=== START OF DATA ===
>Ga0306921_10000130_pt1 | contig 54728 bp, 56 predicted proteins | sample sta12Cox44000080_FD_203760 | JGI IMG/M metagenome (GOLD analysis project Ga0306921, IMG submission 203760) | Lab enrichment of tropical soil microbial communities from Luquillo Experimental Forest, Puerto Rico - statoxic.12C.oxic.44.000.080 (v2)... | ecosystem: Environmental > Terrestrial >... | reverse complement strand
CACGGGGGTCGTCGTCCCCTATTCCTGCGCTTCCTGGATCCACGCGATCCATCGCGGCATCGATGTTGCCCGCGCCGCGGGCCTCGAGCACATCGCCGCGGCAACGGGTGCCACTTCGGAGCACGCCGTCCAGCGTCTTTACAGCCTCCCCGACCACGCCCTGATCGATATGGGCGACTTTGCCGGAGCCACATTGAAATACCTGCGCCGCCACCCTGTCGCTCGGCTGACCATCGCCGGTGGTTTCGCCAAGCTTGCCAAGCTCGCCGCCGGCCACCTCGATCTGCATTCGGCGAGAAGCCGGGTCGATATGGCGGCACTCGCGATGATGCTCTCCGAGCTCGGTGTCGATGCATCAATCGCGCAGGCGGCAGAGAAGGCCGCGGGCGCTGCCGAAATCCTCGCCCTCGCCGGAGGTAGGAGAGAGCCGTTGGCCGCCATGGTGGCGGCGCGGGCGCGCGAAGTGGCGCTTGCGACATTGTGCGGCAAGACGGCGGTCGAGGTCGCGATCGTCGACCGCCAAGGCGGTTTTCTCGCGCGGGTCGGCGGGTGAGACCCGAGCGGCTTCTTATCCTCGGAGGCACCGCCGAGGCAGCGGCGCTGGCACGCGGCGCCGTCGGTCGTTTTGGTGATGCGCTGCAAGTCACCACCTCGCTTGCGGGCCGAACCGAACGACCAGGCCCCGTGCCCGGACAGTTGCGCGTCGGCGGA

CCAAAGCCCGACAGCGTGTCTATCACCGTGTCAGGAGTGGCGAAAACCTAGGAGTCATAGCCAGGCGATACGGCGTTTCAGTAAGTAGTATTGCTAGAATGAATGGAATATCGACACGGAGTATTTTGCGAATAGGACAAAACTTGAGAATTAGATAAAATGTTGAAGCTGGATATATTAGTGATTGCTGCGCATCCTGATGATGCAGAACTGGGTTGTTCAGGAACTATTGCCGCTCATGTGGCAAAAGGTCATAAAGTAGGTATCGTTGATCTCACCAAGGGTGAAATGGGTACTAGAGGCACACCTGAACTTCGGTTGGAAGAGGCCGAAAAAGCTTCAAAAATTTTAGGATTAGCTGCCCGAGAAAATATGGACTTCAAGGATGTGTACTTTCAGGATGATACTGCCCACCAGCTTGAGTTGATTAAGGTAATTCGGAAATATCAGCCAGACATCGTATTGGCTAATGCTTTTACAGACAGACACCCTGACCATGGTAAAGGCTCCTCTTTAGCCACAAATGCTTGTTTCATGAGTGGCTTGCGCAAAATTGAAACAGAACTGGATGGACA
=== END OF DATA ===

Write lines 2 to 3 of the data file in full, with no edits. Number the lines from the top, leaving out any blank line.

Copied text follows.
CACGGGGGTCGTCGTCCCCTATTCCTGCGCTTCCTGGATCCACGCGATCCATCGCGGCATCGATGTTGCCCGCGCCGCGGGCCTCGAGCACATCGCCGCGGCAACGGGTGCCACTTCGGAGCACGCCGTCCAGCGTCTTTACAGCCTCCCCGACCACGCCCTGATCGATATGGGCGACTTTGCCGGAGCCACATTGAAATACCTGCGCCGCCACCCTGTCGCTCGGCTGACCATCGCCGGTGGTTTCGCCAAGCTTGCCAAGCTCGCCGCCGGCCACCTCGATCTGCATTCGGCGAGAAGCCGGGTCGATATGGCGGCACTCGCGATGATGCTCTCCGAGCTCGGTGTCGATGCATCAATCGCGCAGGCGGCAGAGAAGGCCGCGGGCGCTGCCGAAATCCTCGCCCTCGCCGGAGGTAGGAGAGAGCCGTTGGCCGCCATGGTGGCGGCGCGGGCGCGCGAAGTGGCGCTTGCGACATTGTGCGGCAAGACGGCGGTCGAGGTCGCGATCGTCGACCGCCAAGGCGGTTTTCTCGCGCGGGTCGGCGGGTGAGACCCGAGCGGCTTCTTATCCTCGGAGGCACCGCCGAGGCAGCGGCGCTGGCACGCGGCGCCGTCGGTCGTTTTGGTGATGCGCTGCAAGTCACCACCTCGCTTGCGGGCCGAACCGAACGACCAGGCCCCGTGCCCGGACAGTTGCGCGTCGGCGGA

CCAAAGCCCGACAGCGTGTCTATCACCGTGTCAGGAGTGGCGAAAACCTAGGAGTCATAGCCAGGCGATACGGCGTTTCAGTAAGTAGTATTGCTAGAATGAATGGAATATCGACACGGAGTATTTTGCGAATAGGACAAAACTTGAGAATTAGATAAAATGTTGAAGCTGGATATATTAGTGATTGCTGCGCATCCTGATGATGCAGAACTGGGTTGTTCAGGAACTATTGCCGCTCATGTGGCAAAAGGTCATAAAGTAGGTATCGTTGATCTCACCAAGGGTGAAATGGGTACTAGAGGCACACCTGAACTTCGGTTGGAAGAGGCCGAAAAAGCTTCAAAAATTTTAGGATTAGCTGCCCGAGAAAATATGGACTTCAAGGATGTGTACTTTCAGGATGATACTGCCCACCAGCTTGAGTTGATTAAGGTAATTCGGAAATATCAGCCAGACATCGTATTGGCTAATGCTTTTACAGACAGACACCCTGACCATGGTAAAGGCTCCTCTTTAGCCACAAATGCTTGTTTCATGAGTGGCTTGCGCAAAATTGAAACAGAACTGGATGGACA